Source: New Atlas article
Combining the unique strengths of lithium batteries with crazy-fast charging, carbon ultra-capacitors could save a ton of weight and add significant range and power to electric vehicles, according to Nawa Technologies. Based outside Marseilles, this fascinating French startup is working on a new type of battery it believes could offer some huge advantages in the EV space, among many others.
Nawa Technologies’ core product is a new type of carbon ultra-capacitor with a set of remarkable advantages over typical lithium-ion battery cells.
To start with, as a capacitor, its charge and discharge rates are absolutely spectacular compared with batteries – up to 1,000 times faster. We’re talking about charging an entire car battery in a matter of seconds, maybe three times quicker than filling a tank with fossil fuel.
“For me, the dream comes from the fact that we’re not using lithium, cobalt, rare earth metals,” says Boulanger. “These materials are polluting, and very complicated to extract from the Earth. We’re moving from a society where we extract oil to put in the car, to the same theme, but extracting metals and minerals to put in electric cars. It’s not good, because we’re destroying our planet.“Nawa’s ultra-capacitors only use carbon and aluminum. Our carbon comes from natural, sustainable sources. We don’t need to mine. When I created Nawa, that was what I wanted to promote: a real, sustainable way. That’s the dream. Building safer and cleaner batteries.”
The Nawa team believes that the full potential of the ultra-capacitor, at least in the EV space, becomes unlocked when it’s combined with a lithium battery.
“Most of the energy in regenerative braking is lost as heat, maybe 80 percent,” says Grape.
There are plenty of other places a carbon ultra-capacitor could come in handy. Nawa is working with industrial power tool manufacturers who see the ultra-fast-charging capabilities and long cycle lives as opportunities to build longer-life tools for production line use that would charge in seconds between jobs. Then there’s factory and warehouse robots.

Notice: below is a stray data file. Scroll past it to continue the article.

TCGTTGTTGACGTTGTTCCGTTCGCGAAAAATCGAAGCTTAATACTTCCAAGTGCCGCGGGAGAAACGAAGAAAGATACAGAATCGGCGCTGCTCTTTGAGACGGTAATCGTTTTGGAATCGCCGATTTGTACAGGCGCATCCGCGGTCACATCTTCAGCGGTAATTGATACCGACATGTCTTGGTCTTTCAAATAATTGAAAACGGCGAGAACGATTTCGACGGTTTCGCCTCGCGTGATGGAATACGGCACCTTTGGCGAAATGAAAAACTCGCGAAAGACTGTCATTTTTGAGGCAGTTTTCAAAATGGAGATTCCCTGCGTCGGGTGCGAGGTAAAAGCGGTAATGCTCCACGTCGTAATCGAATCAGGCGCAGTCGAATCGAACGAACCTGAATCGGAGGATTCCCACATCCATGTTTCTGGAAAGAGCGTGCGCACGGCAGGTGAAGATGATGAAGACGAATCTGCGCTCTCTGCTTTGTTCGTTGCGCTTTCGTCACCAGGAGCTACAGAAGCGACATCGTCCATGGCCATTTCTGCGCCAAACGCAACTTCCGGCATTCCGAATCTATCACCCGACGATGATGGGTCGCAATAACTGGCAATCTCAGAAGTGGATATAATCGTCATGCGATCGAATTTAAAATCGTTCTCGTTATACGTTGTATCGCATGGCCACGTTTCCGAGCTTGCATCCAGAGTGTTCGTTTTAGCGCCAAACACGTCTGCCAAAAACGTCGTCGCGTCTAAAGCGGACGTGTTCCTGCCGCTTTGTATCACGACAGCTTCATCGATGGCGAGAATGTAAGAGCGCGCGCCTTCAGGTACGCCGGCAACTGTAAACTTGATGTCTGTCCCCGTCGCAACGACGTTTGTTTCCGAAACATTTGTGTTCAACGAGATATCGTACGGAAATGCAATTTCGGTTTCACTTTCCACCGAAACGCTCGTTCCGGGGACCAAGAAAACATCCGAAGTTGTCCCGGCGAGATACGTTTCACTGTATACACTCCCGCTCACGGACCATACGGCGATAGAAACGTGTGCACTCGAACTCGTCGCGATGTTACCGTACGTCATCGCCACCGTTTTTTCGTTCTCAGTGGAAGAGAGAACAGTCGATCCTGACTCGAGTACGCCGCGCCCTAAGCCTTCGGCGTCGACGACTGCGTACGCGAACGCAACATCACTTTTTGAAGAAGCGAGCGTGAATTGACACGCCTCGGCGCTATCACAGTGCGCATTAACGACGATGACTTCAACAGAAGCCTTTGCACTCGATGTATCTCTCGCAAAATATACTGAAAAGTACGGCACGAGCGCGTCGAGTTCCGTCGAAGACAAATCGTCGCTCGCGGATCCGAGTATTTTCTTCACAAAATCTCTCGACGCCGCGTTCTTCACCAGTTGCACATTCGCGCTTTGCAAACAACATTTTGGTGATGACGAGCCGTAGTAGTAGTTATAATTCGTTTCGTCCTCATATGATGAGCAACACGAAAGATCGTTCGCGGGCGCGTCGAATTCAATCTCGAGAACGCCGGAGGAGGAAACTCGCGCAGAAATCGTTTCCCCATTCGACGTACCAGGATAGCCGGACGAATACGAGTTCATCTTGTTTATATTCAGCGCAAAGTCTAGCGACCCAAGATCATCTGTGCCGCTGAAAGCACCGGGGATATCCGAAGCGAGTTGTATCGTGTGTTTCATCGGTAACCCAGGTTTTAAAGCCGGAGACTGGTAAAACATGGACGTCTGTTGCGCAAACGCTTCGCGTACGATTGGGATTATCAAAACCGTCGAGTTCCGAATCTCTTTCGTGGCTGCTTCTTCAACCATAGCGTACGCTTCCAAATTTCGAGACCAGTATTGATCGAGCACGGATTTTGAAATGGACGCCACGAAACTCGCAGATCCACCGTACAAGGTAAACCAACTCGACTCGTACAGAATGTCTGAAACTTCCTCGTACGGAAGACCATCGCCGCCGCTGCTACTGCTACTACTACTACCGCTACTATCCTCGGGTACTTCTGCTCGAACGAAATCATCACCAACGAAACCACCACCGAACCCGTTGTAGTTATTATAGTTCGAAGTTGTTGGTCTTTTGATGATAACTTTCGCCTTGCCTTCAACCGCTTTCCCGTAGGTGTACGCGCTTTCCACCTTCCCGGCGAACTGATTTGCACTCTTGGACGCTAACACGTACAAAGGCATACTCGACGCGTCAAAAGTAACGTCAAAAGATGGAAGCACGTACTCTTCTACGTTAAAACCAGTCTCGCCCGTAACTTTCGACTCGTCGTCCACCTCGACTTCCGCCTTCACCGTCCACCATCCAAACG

“We have a project where we’re working on AGV solutions – Automatic Guided Vehicles like you might see in warehouses,” says Grape. “These small, robot things that are running about picking up packages and moving them around. You can think of companies like Amazon, large warehouses. We’re working on a project with a European AGV manufacturer to demonstrate this in that kind of an application.”
The carbon ultra-capacitors might find uses in an Internet of Things type application as well.
“In the IoT domain, people are talking about battery-free sensors,” says Boulanger. “You have an energy source inside the sensors, and the sensors need to take some kind of measurement, then transmit the information. You need a very short buffer. Our technology is absolutely fantastic for that.”
And back in the automotive world, there are no limits on how you might charge these things, opening up some interesting ideas for inductive charging. Imagine simply driving your car over a surface at a charge station, paying for a top-up and driving away 10-20 seconds later. The range of an electric car would become almost irrelevant if you could charge it so quickly.
“If you want to take that a little further, you could imagine having ultra-capacitors buried under the road surface,” says Grape. “And when a bus passes over, it could charge very rapidly. And the ultra-capacitor itself could charge more slowly off the grid while the next bus is coming.”
Another key benefit: structural batteries
One final thing we haven’t yet touched on is the outstanding mechanical properties of the carbon ultra-capacitor. It’s lightweight and super-strong, opening up the opportunity to build ultra-capacitors into the very structure of an item in ways lithium simply can’t be used.
“We had a project with Airbus where we tested our technology to see how it would act from a mechanical point of view and for storage,” says Boulanger. “We can integrate a battery into any carbon fiber structure.”
“The mechanical property of our electrode is very, very strong, adds Grape. “It can be used to enforce the mechanical structure of a composite. You can integrate the battery into the shell of a car. The chassis, the doors, the roof, wherever you like.”
Indeed, the idea of a vehicle with no discrete battery unit to speak of is very much possible.
Nawa is currently testing and working with prototype units, but the team says by the second half of 2019, the company will have a full-scale production line in operation not far from Marseilles. The potential of these super-fast carbon ultra-capacitors sounds terrific. We look forward to seeing Nawa’s technology tested in earnest.
featured image and images credit: Nawa Technologies